The main counterweights of the year will be a progression through western mythologies (many hidden or barely remembered), and the lived philosophy of the Mehinaku people of Amazonia. There will be the study of many other lifeworlds, together with which we will learn how people in different times and places have and do respond to an earthy consciousness of extraordinary wonder, regarding such as both magical and utterly ordinary. Such experiential study is how we will begin to tune our ear.

Cloistered in the beautiful setting of the Dartington estate and upon the wild moors of Devon, England, is the chance to apprentice to subtle and often secret knowledge, the reason being that we are living in a time when many of these secrets need to become public, need to be practiced and need to be lived. In doing so we encounter the wonder of ordinary reality and that far from being a rarefied state available to only a few, we will find that a dynamic relationship to what the neo-platonists called the ‘Anima Mundi’- is our natural state.

What are our aims and objectives? To be struck by lightning, to find our work, to roll up to our own lives. The standard will be high with scholarship and the experiential in either hand, with little distinction between them.

In the academic year 2017-18 our guest contributors included:

Visiting Teachers for the 2018-19 academic year will be shared at a later date once confirmed.

Faculty Teachers

Martin Shaw

Martin is a mythologist, writer and teacher of wilderness rites-of-passage. Author of the Mythteller trilogy (A Branch From The Lightning Tree, Snowy Tower and Scatterlings), he founded the Oral Tradition course at Stanford University, and has contributed to Desmond Tutu’s leadership programme at Templeton College, Oxford. He is principal teacher at the Great Mother Conference in the U.S., and is a patron of the Earth Restoration charity. Awards include: Visiting Scholar to the British School in Rome and the Price, Bretherton, Elgood Award for outstanding achievement in painting. Recent collaborations have included “Lost Gods” with Mark Rylance and Paul Kingsnorth. Director of the Westcountry School of Myth in the UK,Martin lectures internationally and has a long standing interest in the folklore and cosmology of Tungus and Yakut culture.

Carla Stang

Carla received her first degree at the University of Sydney and was awarded the Frank Bell Memorial Prize for Anthropology for her studies there. In 2005, she completed her Ph.D. in Social Anthropology at the University of Cambridge. Since then she has held the position of Visiting Scholar at Columbia University and Associate Researcher at the University of Sydney. Carla’s work explores events of consciousness in different cultures, in particular those of ordinary reality, mysticism, ritual and the experience of landscape. Most of this research has focussed on the Tungus people of Siberia, and the Mehinaku Indians of the Upper Xingu region of the Brazilian Amazon. Based on her fieldwork with the Mehinaku Carla wrote a book called “A Walk to the River in Amazonia” (Berghahn Press 2011).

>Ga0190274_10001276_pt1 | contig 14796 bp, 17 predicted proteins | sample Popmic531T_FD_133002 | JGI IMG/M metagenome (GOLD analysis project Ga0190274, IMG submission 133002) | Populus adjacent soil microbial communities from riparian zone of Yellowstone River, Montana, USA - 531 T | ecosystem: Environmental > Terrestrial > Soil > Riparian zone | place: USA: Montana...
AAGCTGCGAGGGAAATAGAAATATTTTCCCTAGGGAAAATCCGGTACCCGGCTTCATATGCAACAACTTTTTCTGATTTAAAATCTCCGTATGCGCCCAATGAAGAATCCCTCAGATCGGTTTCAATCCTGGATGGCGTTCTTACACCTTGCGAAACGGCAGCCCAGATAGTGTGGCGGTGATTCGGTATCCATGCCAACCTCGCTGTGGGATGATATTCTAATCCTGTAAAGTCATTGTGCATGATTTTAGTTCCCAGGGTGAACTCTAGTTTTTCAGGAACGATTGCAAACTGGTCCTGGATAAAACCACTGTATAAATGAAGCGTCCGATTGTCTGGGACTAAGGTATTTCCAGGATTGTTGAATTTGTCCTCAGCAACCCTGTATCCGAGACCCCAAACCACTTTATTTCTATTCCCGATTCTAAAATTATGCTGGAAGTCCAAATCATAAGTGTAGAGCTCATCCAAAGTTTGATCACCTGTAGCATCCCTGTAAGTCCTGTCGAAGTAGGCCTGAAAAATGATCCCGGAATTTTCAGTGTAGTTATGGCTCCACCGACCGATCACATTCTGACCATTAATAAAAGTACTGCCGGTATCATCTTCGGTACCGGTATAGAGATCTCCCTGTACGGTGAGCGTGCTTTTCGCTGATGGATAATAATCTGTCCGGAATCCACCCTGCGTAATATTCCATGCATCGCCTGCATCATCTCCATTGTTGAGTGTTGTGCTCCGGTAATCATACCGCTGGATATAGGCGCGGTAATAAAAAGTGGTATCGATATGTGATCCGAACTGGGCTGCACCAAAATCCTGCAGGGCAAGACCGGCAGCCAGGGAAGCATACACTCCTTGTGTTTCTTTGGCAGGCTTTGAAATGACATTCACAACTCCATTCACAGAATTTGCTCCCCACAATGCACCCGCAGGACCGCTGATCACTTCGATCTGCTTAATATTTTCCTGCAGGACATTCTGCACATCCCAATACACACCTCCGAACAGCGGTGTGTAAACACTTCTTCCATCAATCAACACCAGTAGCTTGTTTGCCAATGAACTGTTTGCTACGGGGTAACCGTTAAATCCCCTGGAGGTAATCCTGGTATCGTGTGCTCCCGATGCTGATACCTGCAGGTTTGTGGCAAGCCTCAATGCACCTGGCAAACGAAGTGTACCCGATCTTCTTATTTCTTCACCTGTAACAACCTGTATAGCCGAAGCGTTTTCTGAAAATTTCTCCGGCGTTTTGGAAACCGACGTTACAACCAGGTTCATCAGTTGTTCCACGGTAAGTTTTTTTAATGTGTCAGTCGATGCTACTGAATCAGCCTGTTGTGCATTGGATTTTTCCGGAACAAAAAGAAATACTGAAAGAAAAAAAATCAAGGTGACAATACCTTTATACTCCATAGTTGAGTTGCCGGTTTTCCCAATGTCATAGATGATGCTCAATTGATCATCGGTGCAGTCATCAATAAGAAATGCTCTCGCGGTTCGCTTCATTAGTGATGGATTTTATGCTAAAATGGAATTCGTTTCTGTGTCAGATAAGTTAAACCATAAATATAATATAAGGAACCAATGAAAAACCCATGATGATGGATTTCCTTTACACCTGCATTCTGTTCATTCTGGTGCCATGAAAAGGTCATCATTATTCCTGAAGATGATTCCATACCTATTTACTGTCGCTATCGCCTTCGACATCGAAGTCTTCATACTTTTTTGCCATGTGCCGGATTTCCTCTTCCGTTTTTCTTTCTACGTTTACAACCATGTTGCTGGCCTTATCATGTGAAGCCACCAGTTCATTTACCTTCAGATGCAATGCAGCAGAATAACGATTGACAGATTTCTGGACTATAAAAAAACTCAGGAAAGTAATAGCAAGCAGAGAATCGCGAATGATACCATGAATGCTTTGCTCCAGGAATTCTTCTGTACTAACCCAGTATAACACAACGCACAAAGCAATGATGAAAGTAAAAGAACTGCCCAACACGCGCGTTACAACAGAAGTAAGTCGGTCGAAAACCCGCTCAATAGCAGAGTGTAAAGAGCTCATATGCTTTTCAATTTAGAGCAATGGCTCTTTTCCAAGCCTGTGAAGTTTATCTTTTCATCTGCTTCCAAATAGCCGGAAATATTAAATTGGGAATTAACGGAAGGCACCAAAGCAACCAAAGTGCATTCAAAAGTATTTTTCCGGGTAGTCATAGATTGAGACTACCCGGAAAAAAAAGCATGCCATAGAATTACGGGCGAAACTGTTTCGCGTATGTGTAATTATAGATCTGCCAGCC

Other Schumacher Faculty teaching on the programme

Stephan Harding FLS

Stephan coordinates the MSc Holistic Science. Stephan was born in Venezuela in 1953 and came to England at the age of six. Since childhood Stephan has had a deep fascination with the natural world, and his scientific cast of mind led him to do a degree in Zoology at the University of Durham and then a doctorate on the behavioural ecology of the Muntjac Deer at Oxford University. He has been involved in ecological research, expedition and teaching in Zimbabwe, Peru, Venezuela and Costa Rica.

Stephan became a founder member of Schumacher College in 1990. The College’s first teacher was James Lovelock, with whom Stephan has maintained a long-lasting friendship and scientific collaboration that culminated in their joint appointment as chair holders of the Arne Naess Chair in Global Justice and the Environment at the University of Oslo. Stephan lives on the College campus with his wife Julia Ponsonby and their son Oscar, and is the author of Animate Earth: Science, Intuition and Gaia published in 2006.

Jonathan Dawson  
                        
Jonathan is a sustainability educator and activist formerly based at the Findhorn Foundation in Scotland, where he taught human ecology and applied sustainability studies.  He is a recent President of the Global Ecovillage Network and has published widely both on Eco villages and other sustainable community initiatives.

Jonathan has spent much of the last 20 years involved in development work in Africa and South Asia, as a researcher, author, project manager and consultant, working primarily in the field of small enterprise and community economic development. He has worked for clients as diverse as the World Bank, the United Nations and numerous bilateral development agencies and NGOs, including the organisation created by E.F. Schumacher, Intermediate Technology Development Group (recently renamed Practical Action).